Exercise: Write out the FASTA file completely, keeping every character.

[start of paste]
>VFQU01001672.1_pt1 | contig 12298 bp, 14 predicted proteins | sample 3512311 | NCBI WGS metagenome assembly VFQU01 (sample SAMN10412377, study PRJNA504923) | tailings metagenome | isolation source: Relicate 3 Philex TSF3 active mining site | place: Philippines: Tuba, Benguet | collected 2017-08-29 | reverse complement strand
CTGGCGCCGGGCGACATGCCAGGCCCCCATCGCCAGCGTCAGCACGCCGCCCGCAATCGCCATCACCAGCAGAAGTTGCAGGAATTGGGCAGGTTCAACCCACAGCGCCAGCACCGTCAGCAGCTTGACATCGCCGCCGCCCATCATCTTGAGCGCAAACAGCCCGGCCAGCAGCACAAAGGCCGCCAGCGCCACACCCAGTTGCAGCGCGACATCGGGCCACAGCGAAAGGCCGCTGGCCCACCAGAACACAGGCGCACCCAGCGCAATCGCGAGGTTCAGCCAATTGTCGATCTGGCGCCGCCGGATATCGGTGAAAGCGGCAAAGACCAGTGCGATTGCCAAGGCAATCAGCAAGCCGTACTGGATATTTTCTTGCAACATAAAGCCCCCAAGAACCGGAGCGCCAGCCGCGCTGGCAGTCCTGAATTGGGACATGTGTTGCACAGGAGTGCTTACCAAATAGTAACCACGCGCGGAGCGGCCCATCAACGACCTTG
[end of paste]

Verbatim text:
>VFQU01001672.1_pt1 | contig 12298 bp, 14 predicted proteins | sample 3512311 | NCBI WGS metagenome assembly VFQU01 (sample SAMN10412377, study PRJNA504923) | tailings metagenome | isolation source: Relicate 3 Philex TSF3 active mining site | place: Philippines: Tuba, Benguet | collected 2017-08-29 | reverse complement strand
CTGGCGCCGGGCGACATGCCAGGCCCCCATCGCCAGCGTCAGCACGCCGCCCGCAATCGCCATCACCAGCAGAAGTTGCAGGAATTGGGCAGGTTCAACCCACAGCGCCAGCACCGTCAGCAGCTTGACATCGCCGCCGCCCATCATCTTGAGCGCAAACAGCCCGGCCAGCAGCACAAAGGCCGCCAGCGCCACACCCAGTTGCAGCGCGACATCGGGCCACAGCGAAAGGCCGCTGGCCCACCAGAACACAGGCGCACCCAGCGCAATCGCGAGGTTCAGCCAATTGTCGATCTGGCGCCGCCGGATATCGGTGAAAGCGGCAAAGACCAGTGCGATTGCCAAGGCAATCAGCAAGCCGTACTGGATATTTTCTTGCAACATAAAGCCCCCAAGAACCGGAGCGCCAGCCGCGCTGGCAGTCCTGAATTGGGACATGTGTTGCACAGGAGTGCTTACCAAATAGTAACCACGCGCGGAGCGGCCCATCAACGACCTTG